Consider the StrongWomen Program to Improve your Health


Posted: August 11, 2011

By 2020 half of all Americans over 50 will have weak bones, making us at a higher risk for fractures. One in every five people with a hip fracture ends up in a nursing home. But, increasing age does not necessarily mean a decline in physical fitness thanks to programs like the StrongWomen™ Program. Developed by Dr. Miriam Nelson at Tufts University and delivered by Penn State Extension, this community based strength training program puts scientific research into practical application. Dramatic improvements in age associated conditions such as osteoporosis, arthritis and weight gain are being reported as a result of the program.

Strong bones allow us to move and protect our organs from injury. If we do not take care of our bones with a healthy diet and exercise, the bones may become fragile and break easily. Weakened bones are more difficult to heal and make strong again. A diet that includes enough calcium and vitamin D along with weight bearing physical exercise can prevent problems later in life. Risk factors for osteoporosis include underweight, Caucasian or Asian origin, smoking, excessive alcohol, broken bone after age 50, early menopause for women, low calcium intake, and medications such as steroids, thyroid medications, antiepileptic medications, and immunosuppressive agents. Scientific research has demonstrated that exercise with weights will increase strength, muscle mass, and bone density. Performed just twice a week, strength training helps reverse the physical changes associated with growing older.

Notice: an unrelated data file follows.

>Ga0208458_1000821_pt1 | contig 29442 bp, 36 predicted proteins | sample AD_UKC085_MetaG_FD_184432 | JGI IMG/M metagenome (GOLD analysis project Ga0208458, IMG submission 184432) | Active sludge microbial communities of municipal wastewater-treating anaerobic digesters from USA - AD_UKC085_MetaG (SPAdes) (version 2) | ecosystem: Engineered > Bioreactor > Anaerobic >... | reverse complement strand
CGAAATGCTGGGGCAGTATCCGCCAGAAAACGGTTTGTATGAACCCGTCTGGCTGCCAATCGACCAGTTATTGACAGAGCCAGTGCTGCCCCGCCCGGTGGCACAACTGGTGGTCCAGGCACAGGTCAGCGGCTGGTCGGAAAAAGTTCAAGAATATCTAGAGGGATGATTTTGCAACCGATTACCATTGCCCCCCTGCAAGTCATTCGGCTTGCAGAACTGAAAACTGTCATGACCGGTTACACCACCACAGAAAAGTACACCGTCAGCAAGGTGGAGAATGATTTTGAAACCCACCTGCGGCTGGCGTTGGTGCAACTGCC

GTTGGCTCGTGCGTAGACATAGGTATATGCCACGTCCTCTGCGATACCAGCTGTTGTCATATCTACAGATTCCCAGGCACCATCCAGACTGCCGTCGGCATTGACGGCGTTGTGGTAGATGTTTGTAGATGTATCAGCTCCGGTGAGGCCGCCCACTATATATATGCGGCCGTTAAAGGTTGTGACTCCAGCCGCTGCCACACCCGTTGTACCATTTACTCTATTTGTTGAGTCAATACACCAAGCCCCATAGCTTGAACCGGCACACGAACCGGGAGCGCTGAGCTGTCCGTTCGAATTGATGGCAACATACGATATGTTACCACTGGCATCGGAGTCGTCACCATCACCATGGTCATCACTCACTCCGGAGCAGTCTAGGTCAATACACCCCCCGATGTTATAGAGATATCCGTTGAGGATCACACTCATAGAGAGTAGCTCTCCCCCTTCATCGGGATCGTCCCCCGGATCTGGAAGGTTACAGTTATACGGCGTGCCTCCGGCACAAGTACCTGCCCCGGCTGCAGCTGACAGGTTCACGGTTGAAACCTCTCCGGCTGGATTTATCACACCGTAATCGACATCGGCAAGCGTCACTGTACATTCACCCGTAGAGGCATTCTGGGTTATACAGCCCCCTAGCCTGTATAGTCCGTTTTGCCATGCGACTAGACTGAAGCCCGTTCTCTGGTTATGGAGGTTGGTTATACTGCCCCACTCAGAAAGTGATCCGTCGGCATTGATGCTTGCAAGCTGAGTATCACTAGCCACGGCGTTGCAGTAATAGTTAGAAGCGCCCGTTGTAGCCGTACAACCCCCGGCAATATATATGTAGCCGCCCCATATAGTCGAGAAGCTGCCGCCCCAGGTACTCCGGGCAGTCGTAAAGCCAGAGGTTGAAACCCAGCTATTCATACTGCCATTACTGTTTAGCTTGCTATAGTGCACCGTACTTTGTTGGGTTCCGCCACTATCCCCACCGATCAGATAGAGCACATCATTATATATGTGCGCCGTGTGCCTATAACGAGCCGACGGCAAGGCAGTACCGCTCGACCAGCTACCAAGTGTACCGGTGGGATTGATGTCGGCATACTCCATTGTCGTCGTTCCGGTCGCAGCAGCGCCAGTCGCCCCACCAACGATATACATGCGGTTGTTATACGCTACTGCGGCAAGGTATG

The program consists of strength training exercises and nutrition lessons at each class. A different nutrition topic is discussed and a handout with additional information is available to take home. The exercise portion of the class includes a five-minute warm-up, and 8-12 strength training exercises that work each of the major muscle groups in the body. Equipment used includes free weights, ankle weights and floor mats. The exercises also promote proper body awareness, positioning, flexibility and posture. The workout is completed with a five minute cool-down. Most classes meet twice weekly for 12 weeks.

A StrongWomen™ informational meeting is usually scheduled a few weeks before the first class. To find out more information about programs in your area, contactyour local Penn State Extension office.

Nancy Wiker, Family and Consumer Sciences Educator, Lancaster County